At about 36,000 feet, I just finished watching the 12 Years a Slave movie which recently won an Oscar for picture of the year. I knew it would not be one of those feel-good movies, but instead a painful portrayal of slavery at a time when our country was at its lowest. In the beginning I thought it might be a bit like The Shawshank Redemption, but for the protagonist there never was a similar justice.
While we have come a long ways since the horrors depicted in the movie, slavery remains an insidious reality of human nature. We may not own others, but we have become slaves to: work, schedules, ideologies, technology, consumerism, politics, our bodies, fear, debt, booze and the list goes on. While born to some freedoms, we blindly plow through life unaware of just how shackled we are.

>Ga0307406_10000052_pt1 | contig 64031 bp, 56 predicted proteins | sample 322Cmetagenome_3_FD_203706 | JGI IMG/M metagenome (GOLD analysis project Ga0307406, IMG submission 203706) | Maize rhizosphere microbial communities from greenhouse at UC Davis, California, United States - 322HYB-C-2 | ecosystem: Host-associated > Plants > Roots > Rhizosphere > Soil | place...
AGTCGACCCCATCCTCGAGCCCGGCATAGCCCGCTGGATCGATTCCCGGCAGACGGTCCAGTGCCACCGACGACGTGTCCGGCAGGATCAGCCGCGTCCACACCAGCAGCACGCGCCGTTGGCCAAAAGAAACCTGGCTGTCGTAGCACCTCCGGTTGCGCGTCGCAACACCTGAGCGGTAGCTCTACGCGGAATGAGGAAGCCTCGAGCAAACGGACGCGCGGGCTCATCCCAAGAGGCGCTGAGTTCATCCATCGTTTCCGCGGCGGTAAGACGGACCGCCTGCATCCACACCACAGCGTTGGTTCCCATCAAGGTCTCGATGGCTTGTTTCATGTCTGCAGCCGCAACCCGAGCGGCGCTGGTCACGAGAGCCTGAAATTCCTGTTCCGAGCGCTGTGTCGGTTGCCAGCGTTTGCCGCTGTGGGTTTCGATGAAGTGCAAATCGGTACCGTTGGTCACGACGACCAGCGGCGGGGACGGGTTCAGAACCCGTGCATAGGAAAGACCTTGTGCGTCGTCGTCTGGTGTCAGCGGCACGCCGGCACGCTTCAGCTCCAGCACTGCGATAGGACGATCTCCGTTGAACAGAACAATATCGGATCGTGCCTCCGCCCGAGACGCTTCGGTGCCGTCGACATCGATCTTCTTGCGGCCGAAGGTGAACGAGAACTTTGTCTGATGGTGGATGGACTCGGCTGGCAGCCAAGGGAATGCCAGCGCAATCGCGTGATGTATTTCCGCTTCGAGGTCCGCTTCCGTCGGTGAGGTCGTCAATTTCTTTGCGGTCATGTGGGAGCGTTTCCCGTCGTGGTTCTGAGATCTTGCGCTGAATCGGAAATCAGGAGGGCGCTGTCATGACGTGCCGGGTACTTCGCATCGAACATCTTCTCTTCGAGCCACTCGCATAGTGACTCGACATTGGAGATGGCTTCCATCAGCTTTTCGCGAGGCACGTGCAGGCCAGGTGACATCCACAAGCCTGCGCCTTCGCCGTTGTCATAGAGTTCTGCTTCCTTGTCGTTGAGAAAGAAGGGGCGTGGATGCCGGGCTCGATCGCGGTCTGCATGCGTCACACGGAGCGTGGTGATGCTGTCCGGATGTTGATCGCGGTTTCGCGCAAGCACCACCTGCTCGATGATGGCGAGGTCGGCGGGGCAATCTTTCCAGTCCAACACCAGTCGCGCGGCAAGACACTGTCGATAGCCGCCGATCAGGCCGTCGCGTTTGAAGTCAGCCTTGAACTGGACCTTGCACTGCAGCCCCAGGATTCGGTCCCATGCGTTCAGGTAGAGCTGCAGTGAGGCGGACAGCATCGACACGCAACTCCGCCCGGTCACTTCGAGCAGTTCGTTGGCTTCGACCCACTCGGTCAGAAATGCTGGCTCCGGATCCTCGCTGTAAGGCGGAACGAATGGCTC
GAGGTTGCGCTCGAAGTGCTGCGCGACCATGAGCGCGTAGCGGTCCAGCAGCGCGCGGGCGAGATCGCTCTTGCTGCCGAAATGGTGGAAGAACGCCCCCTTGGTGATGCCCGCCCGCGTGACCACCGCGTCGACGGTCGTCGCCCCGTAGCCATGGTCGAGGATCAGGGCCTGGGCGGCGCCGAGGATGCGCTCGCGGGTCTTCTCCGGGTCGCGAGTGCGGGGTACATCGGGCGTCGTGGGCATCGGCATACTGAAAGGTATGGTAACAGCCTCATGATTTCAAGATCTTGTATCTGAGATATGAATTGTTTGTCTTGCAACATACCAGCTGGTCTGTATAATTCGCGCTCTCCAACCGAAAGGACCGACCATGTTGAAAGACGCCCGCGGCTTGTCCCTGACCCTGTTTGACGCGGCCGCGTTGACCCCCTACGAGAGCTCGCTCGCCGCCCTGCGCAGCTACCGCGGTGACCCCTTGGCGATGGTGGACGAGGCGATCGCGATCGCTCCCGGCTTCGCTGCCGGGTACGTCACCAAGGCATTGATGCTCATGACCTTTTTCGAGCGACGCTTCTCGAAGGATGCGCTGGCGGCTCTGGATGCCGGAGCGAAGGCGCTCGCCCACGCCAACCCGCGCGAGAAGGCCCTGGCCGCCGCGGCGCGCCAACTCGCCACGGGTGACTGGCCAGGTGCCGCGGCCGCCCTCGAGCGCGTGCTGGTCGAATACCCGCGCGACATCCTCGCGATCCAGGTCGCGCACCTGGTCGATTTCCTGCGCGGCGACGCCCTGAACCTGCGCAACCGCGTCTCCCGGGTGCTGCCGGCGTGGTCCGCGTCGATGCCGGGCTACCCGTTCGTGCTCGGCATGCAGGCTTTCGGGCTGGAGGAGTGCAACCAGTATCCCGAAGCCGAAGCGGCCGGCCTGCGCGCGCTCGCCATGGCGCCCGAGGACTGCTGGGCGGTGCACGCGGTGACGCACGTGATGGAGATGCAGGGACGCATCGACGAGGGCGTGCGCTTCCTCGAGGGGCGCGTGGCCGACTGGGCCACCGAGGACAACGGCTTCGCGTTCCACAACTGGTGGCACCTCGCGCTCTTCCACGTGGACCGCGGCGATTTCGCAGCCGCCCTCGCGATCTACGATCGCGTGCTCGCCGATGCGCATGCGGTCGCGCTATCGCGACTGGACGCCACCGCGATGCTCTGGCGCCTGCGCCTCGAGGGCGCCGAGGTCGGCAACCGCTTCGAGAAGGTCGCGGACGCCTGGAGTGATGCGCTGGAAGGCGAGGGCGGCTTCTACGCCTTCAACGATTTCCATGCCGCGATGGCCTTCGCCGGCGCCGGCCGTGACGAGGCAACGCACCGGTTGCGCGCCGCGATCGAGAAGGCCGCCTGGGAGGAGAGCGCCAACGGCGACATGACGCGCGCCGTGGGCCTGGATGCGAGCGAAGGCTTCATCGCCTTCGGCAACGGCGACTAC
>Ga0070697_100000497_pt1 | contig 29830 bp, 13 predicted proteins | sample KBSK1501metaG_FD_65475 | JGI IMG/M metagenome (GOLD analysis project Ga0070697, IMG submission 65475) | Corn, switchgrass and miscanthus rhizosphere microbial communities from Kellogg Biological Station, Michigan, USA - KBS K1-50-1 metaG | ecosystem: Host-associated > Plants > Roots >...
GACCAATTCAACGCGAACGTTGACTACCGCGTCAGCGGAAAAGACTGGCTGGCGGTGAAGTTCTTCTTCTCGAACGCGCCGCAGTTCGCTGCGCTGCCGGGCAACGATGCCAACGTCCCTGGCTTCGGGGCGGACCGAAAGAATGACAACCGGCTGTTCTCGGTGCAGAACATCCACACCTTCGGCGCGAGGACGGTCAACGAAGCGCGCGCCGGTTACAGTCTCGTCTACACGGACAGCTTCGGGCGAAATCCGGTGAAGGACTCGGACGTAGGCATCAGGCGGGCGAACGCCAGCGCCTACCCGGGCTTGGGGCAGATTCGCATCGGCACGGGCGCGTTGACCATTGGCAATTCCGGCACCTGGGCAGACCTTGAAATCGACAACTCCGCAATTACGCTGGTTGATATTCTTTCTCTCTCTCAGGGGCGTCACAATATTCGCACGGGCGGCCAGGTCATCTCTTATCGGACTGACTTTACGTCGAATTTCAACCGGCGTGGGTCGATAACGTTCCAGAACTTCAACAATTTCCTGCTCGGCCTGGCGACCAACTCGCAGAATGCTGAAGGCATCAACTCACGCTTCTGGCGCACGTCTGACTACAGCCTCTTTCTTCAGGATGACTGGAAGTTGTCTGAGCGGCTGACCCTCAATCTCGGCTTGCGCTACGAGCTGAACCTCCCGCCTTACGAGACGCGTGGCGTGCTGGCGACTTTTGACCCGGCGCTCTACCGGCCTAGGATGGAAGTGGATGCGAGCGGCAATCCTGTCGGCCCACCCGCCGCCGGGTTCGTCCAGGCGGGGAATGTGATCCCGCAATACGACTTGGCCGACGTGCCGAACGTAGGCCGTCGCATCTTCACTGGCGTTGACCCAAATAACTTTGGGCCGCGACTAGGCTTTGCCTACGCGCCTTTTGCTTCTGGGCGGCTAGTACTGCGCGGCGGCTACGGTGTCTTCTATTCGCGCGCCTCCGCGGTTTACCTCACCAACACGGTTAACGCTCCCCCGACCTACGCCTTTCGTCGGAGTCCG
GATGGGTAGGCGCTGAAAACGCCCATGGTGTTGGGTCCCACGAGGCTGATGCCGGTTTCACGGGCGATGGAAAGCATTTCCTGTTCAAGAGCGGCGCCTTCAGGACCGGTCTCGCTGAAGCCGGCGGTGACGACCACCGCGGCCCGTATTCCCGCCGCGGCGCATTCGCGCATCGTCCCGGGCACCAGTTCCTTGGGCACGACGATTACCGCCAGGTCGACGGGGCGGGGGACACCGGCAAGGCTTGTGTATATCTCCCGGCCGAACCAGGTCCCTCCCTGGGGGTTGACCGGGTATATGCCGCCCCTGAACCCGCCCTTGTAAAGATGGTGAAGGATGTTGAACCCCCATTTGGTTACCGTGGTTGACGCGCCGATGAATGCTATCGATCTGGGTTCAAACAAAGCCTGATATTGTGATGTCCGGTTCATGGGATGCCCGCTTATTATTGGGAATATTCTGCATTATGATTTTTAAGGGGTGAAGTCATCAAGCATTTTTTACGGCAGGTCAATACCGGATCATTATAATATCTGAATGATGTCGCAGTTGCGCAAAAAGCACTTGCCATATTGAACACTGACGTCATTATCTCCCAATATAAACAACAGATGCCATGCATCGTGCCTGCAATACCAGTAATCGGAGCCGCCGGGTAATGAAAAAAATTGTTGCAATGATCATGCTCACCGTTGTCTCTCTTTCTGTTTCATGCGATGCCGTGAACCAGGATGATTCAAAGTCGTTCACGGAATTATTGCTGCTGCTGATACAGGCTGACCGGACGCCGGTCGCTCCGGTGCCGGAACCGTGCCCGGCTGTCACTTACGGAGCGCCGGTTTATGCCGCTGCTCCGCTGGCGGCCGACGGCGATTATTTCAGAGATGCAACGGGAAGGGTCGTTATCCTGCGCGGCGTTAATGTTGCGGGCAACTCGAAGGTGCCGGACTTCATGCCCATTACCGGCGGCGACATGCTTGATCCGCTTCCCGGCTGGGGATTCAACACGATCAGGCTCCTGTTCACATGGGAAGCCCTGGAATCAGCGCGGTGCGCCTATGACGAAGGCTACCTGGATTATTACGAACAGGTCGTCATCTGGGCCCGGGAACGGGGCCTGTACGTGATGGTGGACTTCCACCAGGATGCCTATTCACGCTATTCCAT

A universal truth is that we often find truth through suffering. In this way, our enslavement has a silver lining. It can motivate our search for meaning and purpose if we do the work necessary to understand our own shackles. For many, it is easier to walk around in chains and complain about life instead of figuring out how to become free.